Friday, November 25, 2011

Gulf Coast Pure Quartz Sand

On a recent trip to Pensacola Beach, I was amazed at how truly white the sands are on this stretch of the Gulf Coast.  I grew up on the light ruddy brown sand beaches of southern California, refreshed as they are from the crystalline rocks of the Transverse and Peninsula Rages, until recently (geologically speaking) sand delivery was somewhat hampered by flood control efforts.  I now live near the shore of the gray sand beaches of Puget Sound, supplied nonstop by eroding bluffs of glacial outwash sands.  The sands of the Gulf Coast beaches were formed from the wearing down of the Appalachian Mountains, which began their rise some 480 million years ago.  The Gulf of Mexico opened up some 300 million years ago.  The rivers in this neighborhood stopped bringing sand some tens of thousands of years ago.  In sort of a reverse of the Bowen's reaction series, the other mineral grains (e.g. olivines, pyroxenes, amphiboles, mics, and feldspars) weathered and wore down to miniscule particles leaving the highly resistant quartz grains.  This reversal is known as the Goldich dissolution series.  The sand here is almost pure quartz, blindingly white when massed as an endless Gulf Coast beach.
I did see some Deep Horizon oil spill cleanup crews patrolling the beaches in ATVs and just offshore in small skiffs.  I didn't see any evidence of oil spill during my brief beach walks.  I'm sure the oil is out there somewhere lurking.

Saturday, November 19, 2011


For all of you, like me, who have fitfully started keeping a travel journal only to give up around the second day of the trip.  Here's the book for all you erstwhile journalists filled with effective techniques to efficiently maintain a journal without missing a thing on your trip.  Cover the highlights, cut the flab, five a day, and many other techniques presented.  Maybe of real importance is how to elude your inner self as a way toward self-discovery.  I consumed this whole book on a recent flight from Seattle to Dallas-Fort Worth on my way to Pensacola for some project work.  It helped to not have a window next to my window seat; really an annoying let down for any geologist to not have the ability to gaze down at the landscape.  Just a heads up, Seat 10A on an American 737-800 has no window.  At least I got in a lot of reading on that flight.  As it turned out, I kept a journal for the whole week except the last day.  As the book points out, it's OK to go back and journal a long past trip.  Please enjoy this book and don't let another journey go undocumented in your journal.  Start now!

Sunday, November 6, 2011

Coal Trains Running

As I've mentioned in prior posts, I live about 700 feet form the shore of Puget Sound as the Northwestern Crow flies.  Along this shoreline the tracks of the BNSF Railway snake their way from Ballard to Bellingham, never straying too far from the water along this stretch.  I like trains and I like watching them as I stroll along the beach; Canadian lumber heading south, Everett's trash heading to the big landfill in Klickitat County, and the Amtrak Cascades carrying its passengers between Vancouver and Eugene.  It is a small hazard to cross over the double-tracks to clamber down the rip-rap to the beach.  The passenger trains are fast and quiet compared to the freight trains.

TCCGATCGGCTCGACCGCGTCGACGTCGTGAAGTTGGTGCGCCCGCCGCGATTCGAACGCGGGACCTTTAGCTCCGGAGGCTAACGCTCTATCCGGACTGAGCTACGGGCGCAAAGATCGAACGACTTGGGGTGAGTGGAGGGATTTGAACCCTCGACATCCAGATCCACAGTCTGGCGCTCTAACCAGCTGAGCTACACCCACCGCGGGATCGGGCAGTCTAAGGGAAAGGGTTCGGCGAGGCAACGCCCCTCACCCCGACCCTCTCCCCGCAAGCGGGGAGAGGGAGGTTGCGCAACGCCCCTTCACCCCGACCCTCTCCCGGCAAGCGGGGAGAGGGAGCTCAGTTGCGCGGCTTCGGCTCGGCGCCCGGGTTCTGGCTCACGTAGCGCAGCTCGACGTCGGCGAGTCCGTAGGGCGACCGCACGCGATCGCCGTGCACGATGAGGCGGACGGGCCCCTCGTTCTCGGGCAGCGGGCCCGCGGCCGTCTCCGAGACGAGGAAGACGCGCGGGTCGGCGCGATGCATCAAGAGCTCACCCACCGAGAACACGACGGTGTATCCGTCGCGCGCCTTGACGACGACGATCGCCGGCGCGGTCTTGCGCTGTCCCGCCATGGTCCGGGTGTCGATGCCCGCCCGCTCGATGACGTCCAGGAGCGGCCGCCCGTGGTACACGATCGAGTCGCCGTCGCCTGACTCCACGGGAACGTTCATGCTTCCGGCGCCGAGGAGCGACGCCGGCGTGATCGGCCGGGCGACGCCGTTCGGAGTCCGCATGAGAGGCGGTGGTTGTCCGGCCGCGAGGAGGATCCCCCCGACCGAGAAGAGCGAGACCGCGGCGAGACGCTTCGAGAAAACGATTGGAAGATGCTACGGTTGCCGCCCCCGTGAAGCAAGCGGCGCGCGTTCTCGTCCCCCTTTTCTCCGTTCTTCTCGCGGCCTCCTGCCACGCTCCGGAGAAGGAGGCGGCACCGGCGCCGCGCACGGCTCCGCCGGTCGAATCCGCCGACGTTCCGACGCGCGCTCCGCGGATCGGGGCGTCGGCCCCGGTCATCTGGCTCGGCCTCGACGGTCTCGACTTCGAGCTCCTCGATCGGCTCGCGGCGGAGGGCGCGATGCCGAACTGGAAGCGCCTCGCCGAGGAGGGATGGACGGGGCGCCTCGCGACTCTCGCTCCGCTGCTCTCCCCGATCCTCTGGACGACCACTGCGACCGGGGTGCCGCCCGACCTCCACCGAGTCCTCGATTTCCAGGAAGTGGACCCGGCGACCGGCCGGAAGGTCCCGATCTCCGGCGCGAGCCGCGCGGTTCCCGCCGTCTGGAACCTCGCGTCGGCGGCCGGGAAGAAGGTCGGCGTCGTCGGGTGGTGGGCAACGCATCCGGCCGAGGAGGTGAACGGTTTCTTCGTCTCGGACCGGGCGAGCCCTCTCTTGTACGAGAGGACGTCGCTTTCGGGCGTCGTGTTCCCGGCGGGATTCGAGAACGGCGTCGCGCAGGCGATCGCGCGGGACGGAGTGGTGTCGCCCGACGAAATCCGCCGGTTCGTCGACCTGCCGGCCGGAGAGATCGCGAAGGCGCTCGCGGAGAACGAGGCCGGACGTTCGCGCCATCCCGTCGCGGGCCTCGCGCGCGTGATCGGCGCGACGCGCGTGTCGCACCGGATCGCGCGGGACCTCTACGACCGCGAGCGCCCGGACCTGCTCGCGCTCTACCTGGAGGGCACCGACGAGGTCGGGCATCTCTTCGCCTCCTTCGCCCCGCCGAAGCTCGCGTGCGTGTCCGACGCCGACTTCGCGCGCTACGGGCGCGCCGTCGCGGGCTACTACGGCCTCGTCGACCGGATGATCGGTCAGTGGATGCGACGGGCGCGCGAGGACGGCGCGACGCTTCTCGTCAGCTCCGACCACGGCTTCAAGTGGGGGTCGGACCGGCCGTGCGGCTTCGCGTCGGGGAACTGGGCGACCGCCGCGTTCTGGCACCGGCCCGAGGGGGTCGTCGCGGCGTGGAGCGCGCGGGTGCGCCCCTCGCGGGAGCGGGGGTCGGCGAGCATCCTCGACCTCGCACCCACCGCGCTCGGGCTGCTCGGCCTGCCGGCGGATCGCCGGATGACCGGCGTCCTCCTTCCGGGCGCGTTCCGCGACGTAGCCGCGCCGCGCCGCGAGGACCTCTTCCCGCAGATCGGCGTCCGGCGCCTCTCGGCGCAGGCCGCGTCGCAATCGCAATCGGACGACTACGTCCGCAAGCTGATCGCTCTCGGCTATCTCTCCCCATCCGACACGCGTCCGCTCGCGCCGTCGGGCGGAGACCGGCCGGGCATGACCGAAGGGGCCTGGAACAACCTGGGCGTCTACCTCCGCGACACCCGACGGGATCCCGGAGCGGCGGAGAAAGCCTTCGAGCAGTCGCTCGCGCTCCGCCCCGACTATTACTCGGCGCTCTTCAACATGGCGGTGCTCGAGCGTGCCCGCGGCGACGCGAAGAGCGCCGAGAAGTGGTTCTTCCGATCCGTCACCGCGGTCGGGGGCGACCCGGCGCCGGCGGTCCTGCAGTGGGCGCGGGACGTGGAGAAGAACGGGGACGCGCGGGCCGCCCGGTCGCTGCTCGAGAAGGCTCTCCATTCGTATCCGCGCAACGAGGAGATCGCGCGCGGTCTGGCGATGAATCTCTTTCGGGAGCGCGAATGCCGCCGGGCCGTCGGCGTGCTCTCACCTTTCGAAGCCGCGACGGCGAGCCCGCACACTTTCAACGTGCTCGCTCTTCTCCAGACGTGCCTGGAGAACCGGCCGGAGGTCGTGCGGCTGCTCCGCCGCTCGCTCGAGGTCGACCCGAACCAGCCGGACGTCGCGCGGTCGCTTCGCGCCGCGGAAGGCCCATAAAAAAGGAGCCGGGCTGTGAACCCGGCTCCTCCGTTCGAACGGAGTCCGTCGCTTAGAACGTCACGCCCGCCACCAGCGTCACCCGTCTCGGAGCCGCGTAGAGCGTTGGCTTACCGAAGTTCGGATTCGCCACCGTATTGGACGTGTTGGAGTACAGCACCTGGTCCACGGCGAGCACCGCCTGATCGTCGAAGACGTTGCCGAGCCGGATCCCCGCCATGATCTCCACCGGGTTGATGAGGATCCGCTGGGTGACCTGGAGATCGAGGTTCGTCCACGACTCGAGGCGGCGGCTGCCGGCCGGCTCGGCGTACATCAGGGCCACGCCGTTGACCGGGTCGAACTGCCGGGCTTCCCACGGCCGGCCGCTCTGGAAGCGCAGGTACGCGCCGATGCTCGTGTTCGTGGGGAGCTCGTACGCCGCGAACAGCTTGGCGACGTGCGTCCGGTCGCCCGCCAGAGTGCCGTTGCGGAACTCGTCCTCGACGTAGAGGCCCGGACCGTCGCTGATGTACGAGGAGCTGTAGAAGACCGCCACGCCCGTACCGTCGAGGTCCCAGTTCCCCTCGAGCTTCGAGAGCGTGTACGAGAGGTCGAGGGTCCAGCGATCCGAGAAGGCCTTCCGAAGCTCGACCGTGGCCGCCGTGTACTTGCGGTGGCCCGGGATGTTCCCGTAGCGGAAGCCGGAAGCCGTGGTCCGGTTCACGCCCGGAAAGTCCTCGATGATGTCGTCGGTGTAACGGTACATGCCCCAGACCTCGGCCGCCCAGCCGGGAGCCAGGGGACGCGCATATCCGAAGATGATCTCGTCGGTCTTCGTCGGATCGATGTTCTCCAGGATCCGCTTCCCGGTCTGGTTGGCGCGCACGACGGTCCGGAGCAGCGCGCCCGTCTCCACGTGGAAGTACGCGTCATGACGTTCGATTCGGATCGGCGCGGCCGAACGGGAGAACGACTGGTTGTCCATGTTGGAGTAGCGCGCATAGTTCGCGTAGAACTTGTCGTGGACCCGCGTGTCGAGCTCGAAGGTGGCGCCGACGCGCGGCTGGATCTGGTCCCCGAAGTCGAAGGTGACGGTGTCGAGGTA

In the planning works is a proposed bulk terminal to go in up at Cherry Point, just north of Bellingham in Whatcom County.  The project is known as the Gateway Pacific Terminal and the developer is SSA Marine Services, one of the largest shipping terminal operators and stevedores in the world.  The main bulk product planned for shipment out of this facility is coal extracted from the Powder River Basin in Wyoming and Montana.  The destination for this coal is China.  Why does China want our coal when they have an abundant supply?  The main answer to that question is well explained in this paper: China's Coal Import Behavior.  Basically, it's cheaper for China to buy coal from the Powder River Basin than it is to transport it across China's shaky infrastructure from mine to user.

So why do I care?  Well, on a very local level, there will be increased train traffic along "my" beach and through my bucolic home town of Edmonds.  It potentially means 18 more round-trip trains per day (Everett Herald 5-26-11) and these are long trains, up to a mile and a half.  Whether that ever actually comes to pass is really uncertain given the fickle nature of commodity prices, the instability of coal exports, and whether China finds it cheaper at some point to use their own coal.  China really controls the world coal market now.  Coal export instability and an ill-fated coal bulk terminal at the Port of Los Angeles is discussed here:  Sightline Daily -The Instability of Coal Exports II.

The economics and potential job creation of the Cherry Point project are relevant and must be considered.  However, on a world scale, the generation of carbon dioxide from coal burning and the potential health effect of coal dust generated from a bulk terminal operations and train transport must also be considered.  It will be an interesting couple of years or so as this project plays out.  The opposition has created a website with many good articles and resources here:  Coal Train Facts

On another local level in Whatcom County, Dan McShane discusses the politics (reluctantly) and other implications of the Cherry Point project in his excellent and prolific blog Reading the Washington Landscape.  Some of his Cherry Point related posts:

Kelli Linville: Clearly Opposed to Coal 11-4-11
Coal Politics in Bellingham: Yuk 10-21-11
Coal Stories - Including a Link Showing Local Coal Politics at Work 7-27-11
Coal Politics Comes to Washington and Wonky Process and Diplomacy (update) 6-28-11
Coal Terminal Preemptive Strike 2-28-11

I leave you with the Doobie Brothers: